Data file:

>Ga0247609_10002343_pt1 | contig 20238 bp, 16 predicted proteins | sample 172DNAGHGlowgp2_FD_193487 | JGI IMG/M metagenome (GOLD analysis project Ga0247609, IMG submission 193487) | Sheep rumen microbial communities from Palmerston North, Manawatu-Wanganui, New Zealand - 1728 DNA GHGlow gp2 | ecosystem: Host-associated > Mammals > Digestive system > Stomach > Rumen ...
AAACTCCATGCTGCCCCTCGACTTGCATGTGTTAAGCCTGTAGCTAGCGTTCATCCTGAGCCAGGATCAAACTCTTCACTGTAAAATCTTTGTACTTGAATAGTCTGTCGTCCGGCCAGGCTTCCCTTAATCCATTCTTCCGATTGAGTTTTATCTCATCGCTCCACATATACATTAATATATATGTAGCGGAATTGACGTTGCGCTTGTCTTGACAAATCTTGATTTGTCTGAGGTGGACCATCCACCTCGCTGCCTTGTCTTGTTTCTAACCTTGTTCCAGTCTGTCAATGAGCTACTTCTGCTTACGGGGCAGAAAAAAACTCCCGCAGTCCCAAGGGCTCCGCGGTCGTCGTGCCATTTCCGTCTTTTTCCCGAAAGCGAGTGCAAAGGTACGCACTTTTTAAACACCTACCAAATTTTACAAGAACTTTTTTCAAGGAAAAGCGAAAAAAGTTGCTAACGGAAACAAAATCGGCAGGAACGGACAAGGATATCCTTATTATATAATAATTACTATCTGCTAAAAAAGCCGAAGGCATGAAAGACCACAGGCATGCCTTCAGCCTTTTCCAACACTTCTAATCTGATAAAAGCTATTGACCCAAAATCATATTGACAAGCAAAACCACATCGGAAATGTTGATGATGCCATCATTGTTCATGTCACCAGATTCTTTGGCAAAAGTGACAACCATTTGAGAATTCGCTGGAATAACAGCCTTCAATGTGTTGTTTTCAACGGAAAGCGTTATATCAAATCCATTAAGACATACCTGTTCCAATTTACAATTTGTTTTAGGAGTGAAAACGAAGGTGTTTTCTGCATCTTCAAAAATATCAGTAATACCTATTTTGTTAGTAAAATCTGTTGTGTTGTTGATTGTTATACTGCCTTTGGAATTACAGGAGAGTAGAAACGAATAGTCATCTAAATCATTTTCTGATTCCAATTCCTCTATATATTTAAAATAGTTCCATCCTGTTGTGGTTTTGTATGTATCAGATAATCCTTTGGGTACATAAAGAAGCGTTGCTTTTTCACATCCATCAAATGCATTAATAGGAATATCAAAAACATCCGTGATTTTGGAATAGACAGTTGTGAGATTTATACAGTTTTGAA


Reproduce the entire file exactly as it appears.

>Ga0247609_10002343_pt1 | contig 20238 bp, 16 predicted proteins | sample 172DNAGHGlowgp2_FD_193487 | JGI IMG/M metagenome (GOLD analysis project Ga0247609, IMG submission 193487) | Sheep rumen microbial communities from Palmerston North, Manawatu-Wanganui, New Zealand - 1728 DNA GHGlow gp2 | ecosystem: Host-associated > Mammals > Digestive system > Stomach > Rumen ...
AAACTCCATGCTGCCCCTCGACTTGCATGTGTTAAGCCTGTAGCTAGCGTTCATCCTGAGCCAGGATCAAACTCTTCACTGTAAAATCTTTGTACTTGAATAGTCTGTCGTCCGGCCAGGCTTCCCTTAATCCATTCTTCCGATTGAGTTTTATCTCATCGCTCCACATATACATTAATATATATGTAGCGGAATTGACGTTGCGCTTGTCTTGACAAATCTTGATTTGTCTGAGGTGGACCATCCACCTCGCTGCCTTGTCTTGTTTCTAACCTTGTTCCAGTCTGTCAATGAGCTACTTCTGCTTACGGGGCAGAAAAAAACTCCCGCAGTCCCAAGGGCTCCGCGGTCGTCGTGCCATTTCCGTCTTTTTCCCGAAAGCGAGTGCAAAGGTACGCACTTTTTAAACACCTACCAAATTTTACAAGAACTTTTTTCAAGGAAAAGCGAAAAAAGTTGCTAACGGAAACAAAATCGGCAGGAACGGACAAGGATATCCTTATTATATAATAATTACTATCTGCTAAAAAAGCCGAAGGCATGAAAGACCACAGGCATGCCTTCAGCCTTTTCCAACACTTCTAATCTGATAAAAGCTATTGACCCAAAATCATATTGACAAGCAAAACCACATCGGAAATGTTGATGATGCCATCATTGTTCATGTCACCAGATTCTTTGGCAAAAGTGACAACCATTTGAGAATTCGCTGGAATAACAGCCTTCAATGTGTTGTTTTCAACGGAAAGCGTTATATCAAATCCATTAAGACATACCTGTTCCAATTTACAATTTGTTTTAGGAGTGAAAACGAAGGTGTTTTCTGCATCTTCAAAAATATCAGTAATACCTATTTTGTTAGTAAAATCTGTTGTGTTGTTGATTGTTATACTGCCTTTGGAATTACAGGAGAGTAGAAACGAATAGTCATCTAAATCATTTTCTGATTCCAATTCCTCTATATATTTAAAATAGTTCCATCCTGTTGTGGTTTTGTATGTATCAGATAATCCTTTGGGTACATAAAGAAGCGTTGCTTTTTCACATCCATCAAATGCATTAATAGGAATATCAAAAACATCCGTGATTTTGGAATAGACAGTTGTGAGATTTATACAGTTTTGAA